Macleans

Narrow Win for Federalists

It took 128 years to make Canada into the country that it is today - and 10 hours of voting and a margin of only 53,498 votes to almost break with that past and reshape both the map and the country's future. No, 50.6 per cent, total votes: 2,361,526. Yes, 49.4 per cent, 2,308,028 votes.

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Speed Swimming

Swimming was considered to be an important survival skill by the ancient Egyptians, Greeks and Romans but was not contested as a sport.

Macleans

CBC's A People's History

This article was originally published in Maclean’s magazine on October 23, 2000. Partner content is not updated.

The first moments on-screen belong to Shawnadithit, or Nancy, as the whites called her. On a winter's day in 1823, the 22-year-old Beothuk walked into the Newfoundland outport of Exploits Bay, starving and bearing the scars of gunshot wounds received on two separate occasions.

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Emergencies Act

In July 1988, the War Measures Act was repealed and replaced by the Emergencies Act. The Emergencies Act authorizes “the taking of special temporary measures to ensure safety and security during national emergencies and to amend other Acts in consequence thereof.” In contrast to the sweeping powers and violation of civil liberties authorized by the War Measures Act, the Emergencies Act created more limited and specific powers for the federal government to deal with security emergencies of five different types: national emergencies; public welfare emergencies; public order emergencies; international emergencies; and war emergencies. Under the Act, Cabinet orders and regulations must be reviewed by Parliament, meaning the Cabinet cannot act on its own, unlike under the War Measures Act. The Emergencies Act outlines how people affected by government actions during emergencies are to be compensated. It also notes that government actions are subject to the Canadian Charter of Rights and Freedoms and the Canadian Bill of Rights.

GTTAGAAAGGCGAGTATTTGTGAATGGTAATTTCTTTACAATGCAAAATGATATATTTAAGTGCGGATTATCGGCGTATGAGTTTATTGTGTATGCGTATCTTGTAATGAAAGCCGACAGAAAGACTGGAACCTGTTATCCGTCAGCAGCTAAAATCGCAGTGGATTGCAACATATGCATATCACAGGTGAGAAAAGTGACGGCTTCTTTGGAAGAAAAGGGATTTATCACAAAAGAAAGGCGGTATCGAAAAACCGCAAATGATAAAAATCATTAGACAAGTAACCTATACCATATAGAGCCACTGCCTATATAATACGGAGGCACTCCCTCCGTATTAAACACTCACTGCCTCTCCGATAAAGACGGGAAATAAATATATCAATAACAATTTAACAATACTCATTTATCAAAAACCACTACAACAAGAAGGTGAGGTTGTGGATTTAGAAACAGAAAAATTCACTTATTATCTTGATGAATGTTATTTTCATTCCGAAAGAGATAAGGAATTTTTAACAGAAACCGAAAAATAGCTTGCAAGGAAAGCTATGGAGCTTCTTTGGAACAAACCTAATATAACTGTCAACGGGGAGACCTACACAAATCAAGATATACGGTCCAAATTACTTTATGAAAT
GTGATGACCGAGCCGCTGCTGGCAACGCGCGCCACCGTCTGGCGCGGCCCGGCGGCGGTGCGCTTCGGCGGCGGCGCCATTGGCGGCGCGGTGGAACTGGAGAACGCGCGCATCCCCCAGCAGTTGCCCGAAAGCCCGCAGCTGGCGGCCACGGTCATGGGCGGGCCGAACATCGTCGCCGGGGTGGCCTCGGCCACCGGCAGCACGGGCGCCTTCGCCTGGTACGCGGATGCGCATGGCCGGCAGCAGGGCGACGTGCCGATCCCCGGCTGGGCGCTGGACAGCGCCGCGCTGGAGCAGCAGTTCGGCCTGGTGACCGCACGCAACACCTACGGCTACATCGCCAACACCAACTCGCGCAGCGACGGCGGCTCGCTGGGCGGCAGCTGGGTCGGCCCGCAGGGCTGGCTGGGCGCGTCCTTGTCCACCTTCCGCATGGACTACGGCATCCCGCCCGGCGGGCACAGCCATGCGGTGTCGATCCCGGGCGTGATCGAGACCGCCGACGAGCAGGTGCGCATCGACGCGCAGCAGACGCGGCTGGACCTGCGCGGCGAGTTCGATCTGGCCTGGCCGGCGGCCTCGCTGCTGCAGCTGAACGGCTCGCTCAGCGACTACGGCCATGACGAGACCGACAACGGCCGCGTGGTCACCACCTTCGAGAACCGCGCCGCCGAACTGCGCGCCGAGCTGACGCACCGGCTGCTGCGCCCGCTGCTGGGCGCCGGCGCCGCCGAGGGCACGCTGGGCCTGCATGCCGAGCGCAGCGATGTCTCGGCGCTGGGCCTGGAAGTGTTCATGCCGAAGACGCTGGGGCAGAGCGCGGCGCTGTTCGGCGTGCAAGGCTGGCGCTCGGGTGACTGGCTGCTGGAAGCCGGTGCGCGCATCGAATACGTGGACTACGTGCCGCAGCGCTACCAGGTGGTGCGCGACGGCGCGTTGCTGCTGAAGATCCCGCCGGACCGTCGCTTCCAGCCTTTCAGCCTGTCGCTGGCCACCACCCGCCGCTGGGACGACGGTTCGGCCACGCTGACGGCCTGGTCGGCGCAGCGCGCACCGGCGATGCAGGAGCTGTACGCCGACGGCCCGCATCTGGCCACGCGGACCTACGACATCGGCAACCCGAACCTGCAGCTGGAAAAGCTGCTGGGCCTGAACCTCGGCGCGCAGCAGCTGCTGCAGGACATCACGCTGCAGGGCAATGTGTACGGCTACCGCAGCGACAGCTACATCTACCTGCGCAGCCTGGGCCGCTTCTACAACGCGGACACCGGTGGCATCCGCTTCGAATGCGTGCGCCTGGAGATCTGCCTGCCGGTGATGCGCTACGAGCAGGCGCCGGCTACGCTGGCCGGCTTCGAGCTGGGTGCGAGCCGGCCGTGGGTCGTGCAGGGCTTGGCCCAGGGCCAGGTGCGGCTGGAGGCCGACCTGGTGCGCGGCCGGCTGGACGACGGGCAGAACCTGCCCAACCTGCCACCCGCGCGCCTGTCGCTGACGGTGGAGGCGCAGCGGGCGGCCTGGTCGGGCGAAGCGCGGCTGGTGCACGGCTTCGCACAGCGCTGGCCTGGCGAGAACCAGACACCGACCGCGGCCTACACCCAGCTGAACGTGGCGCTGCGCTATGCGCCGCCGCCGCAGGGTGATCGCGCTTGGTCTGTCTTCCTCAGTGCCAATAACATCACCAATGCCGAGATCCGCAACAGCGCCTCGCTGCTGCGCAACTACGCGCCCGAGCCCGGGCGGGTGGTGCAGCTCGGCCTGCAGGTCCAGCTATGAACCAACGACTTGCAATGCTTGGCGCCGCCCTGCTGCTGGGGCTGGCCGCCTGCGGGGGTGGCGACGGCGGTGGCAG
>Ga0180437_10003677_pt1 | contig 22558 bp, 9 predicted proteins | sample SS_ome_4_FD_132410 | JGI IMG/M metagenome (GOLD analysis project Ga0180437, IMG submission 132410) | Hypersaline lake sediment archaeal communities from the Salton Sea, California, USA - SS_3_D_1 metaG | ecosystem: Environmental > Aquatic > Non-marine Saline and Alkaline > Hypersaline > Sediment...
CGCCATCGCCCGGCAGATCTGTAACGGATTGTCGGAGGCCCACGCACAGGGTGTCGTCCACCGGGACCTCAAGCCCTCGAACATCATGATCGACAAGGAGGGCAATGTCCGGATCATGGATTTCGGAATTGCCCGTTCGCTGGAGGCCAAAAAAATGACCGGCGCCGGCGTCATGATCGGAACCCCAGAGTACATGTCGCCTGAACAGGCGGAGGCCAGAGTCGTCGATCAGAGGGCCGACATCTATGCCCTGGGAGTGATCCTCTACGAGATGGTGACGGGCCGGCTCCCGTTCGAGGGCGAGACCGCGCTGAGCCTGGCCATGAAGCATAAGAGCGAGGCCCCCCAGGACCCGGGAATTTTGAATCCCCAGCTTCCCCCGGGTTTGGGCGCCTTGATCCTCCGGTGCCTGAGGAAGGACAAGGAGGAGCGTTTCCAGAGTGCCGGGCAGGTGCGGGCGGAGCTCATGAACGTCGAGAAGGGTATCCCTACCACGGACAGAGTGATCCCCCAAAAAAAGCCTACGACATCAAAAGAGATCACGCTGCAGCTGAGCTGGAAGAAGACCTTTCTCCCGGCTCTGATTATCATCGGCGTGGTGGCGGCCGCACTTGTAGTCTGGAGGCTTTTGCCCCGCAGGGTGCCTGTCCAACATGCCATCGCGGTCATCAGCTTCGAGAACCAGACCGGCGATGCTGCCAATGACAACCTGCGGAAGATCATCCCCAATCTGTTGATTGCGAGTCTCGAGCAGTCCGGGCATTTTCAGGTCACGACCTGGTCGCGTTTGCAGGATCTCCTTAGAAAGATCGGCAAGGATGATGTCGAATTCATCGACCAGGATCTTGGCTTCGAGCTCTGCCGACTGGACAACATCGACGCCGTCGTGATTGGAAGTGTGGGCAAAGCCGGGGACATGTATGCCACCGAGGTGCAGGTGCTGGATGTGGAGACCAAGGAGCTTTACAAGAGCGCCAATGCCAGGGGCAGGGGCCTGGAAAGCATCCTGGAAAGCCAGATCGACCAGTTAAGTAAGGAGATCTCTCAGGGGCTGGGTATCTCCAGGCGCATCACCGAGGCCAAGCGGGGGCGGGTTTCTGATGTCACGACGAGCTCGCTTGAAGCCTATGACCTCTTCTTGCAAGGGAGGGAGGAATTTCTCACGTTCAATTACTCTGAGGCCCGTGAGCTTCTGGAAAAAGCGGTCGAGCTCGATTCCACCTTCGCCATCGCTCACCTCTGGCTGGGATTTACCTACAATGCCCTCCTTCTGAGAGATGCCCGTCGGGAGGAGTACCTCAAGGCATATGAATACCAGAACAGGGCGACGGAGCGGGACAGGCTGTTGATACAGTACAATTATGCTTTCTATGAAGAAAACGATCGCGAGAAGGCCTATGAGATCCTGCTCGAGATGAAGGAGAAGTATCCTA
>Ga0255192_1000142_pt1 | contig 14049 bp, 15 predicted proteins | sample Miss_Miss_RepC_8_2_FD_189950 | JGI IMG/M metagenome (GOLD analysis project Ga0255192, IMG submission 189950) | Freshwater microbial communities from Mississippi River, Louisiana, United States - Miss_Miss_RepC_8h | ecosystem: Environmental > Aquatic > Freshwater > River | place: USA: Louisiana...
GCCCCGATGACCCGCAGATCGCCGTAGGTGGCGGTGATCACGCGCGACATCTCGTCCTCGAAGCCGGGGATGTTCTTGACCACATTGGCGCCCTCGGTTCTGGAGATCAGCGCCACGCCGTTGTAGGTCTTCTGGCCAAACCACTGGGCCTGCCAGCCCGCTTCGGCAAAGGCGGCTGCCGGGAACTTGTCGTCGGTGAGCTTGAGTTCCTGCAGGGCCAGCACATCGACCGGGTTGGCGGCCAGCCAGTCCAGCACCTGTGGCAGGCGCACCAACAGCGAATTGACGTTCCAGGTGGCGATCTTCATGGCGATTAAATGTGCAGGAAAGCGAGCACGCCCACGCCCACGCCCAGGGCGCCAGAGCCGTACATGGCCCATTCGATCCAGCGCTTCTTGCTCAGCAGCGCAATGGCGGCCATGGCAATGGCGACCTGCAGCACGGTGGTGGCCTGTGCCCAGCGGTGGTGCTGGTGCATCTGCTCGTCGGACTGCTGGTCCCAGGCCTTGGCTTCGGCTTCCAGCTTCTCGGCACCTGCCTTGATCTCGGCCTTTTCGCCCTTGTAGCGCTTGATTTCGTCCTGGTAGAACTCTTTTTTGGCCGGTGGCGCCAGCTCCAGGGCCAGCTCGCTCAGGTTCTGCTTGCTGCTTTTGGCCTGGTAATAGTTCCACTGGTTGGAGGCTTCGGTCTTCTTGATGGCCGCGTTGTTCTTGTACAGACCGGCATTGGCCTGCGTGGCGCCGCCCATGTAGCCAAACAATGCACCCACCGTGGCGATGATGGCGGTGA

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Heart Disease

In industrial countries more people die from diseases of the heart and blood vessels than from any other single cause.

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Human Settlement in Canada

A human settlement is a place where people live. Settlement patterns describe the ways in which villages, towns, cities and First Nation reserves are distributed, as well as the factors that influence this arrangement. Throughout Canadian history, climate, natural resources, transportation methods and government policy have affected human settlement in the country. Today, the majority of Canadians live in cities in the southern portion of the country. (See also Human Geography and Canada.)

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Canada and the Battle of the Scheldt

The Battle of the Scheldt was fought in northern Belgium and southwestern Netherlands in 1944 during the Second World War. It was part of the Allied campaign to liberate northwestern Europe and defeat Nazi Germany. The First Canadian Army played a crucial role in clearing the Scheldt of German forces, opening crucial supply lines via the port of Antwerp. However, this victory came at a cost. The Allies suffered nearly 13,000 casualties during the battle, including more than 6,300 Canadians.